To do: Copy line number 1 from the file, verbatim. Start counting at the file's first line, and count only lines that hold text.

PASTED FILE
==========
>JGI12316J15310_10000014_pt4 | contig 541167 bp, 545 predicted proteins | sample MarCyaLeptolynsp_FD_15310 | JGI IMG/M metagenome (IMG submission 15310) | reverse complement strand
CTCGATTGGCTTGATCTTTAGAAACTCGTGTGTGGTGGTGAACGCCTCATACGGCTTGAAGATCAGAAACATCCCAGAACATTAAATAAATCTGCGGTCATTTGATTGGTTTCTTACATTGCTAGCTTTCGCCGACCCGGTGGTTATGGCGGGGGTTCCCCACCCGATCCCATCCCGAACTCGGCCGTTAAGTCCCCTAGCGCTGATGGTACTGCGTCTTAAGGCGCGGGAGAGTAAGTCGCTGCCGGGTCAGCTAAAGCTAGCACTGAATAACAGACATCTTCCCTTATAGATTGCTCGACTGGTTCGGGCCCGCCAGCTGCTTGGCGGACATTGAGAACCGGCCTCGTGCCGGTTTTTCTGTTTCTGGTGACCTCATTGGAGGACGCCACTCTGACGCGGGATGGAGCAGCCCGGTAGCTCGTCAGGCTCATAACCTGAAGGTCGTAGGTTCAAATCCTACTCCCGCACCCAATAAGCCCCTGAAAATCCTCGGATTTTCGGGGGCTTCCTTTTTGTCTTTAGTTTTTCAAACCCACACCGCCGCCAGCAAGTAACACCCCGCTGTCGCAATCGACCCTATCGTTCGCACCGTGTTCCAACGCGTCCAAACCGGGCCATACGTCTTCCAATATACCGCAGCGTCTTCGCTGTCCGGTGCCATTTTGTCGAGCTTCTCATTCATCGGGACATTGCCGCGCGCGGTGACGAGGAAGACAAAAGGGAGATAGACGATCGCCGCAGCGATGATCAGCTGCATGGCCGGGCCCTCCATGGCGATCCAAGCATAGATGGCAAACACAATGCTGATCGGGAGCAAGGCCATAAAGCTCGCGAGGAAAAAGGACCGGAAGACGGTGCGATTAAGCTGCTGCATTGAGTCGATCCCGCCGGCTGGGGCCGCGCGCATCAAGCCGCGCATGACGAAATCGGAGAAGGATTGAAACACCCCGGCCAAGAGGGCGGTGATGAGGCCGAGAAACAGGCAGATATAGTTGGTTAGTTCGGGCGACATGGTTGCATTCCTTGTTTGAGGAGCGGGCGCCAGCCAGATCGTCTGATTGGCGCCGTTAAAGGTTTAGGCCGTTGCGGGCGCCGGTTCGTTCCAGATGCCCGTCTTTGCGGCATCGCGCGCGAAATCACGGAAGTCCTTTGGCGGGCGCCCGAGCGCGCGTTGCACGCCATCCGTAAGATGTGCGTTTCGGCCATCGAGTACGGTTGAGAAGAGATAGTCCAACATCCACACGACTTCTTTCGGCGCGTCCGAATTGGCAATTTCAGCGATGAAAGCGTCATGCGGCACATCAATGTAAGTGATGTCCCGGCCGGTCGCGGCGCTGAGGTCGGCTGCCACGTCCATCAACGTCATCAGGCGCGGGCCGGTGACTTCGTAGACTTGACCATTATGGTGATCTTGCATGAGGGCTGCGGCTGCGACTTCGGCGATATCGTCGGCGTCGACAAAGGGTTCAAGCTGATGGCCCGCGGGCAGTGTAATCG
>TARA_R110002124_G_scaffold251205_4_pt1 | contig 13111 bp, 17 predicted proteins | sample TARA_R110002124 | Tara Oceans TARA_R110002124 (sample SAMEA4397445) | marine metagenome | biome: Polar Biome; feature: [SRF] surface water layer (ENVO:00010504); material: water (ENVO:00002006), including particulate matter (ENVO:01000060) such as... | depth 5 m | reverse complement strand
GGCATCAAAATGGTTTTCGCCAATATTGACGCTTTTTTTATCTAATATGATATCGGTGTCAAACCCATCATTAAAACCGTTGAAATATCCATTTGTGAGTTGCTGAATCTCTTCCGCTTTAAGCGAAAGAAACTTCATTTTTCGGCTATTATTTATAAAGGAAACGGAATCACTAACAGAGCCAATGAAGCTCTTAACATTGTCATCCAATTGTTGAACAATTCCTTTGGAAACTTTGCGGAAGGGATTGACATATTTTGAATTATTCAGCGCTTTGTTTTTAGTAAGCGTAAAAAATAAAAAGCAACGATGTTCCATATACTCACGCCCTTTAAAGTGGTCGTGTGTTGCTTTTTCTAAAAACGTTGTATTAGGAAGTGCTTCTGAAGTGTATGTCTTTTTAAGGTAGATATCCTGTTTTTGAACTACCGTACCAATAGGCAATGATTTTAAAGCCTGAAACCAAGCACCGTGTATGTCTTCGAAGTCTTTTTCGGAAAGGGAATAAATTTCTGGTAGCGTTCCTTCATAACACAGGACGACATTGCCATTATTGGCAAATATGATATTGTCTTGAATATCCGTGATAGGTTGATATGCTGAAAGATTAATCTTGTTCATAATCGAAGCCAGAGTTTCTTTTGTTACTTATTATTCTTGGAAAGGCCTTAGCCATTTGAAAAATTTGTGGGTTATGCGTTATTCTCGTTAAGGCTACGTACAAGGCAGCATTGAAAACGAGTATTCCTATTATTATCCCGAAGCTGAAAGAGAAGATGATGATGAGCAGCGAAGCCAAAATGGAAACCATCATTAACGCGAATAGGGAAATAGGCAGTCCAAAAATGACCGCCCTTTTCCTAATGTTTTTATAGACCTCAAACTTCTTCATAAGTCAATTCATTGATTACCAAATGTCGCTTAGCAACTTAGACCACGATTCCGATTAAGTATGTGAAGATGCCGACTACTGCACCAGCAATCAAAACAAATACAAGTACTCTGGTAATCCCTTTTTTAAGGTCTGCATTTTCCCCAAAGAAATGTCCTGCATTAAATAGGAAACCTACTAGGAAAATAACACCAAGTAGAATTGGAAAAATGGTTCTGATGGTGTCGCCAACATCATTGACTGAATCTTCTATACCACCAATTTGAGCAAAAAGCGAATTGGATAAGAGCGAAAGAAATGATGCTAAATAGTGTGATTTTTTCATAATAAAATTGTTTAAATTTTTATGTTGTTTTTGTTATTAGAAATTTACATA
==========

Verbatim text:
>JGI12316J15310_10000014_pt4 | contig 541167 bp, 545 predicted proteins | sample MarCyaLeptolynsp_FD_15310 | JGI IMG/M metagenome (IMG submission 15310) | reverse complement strand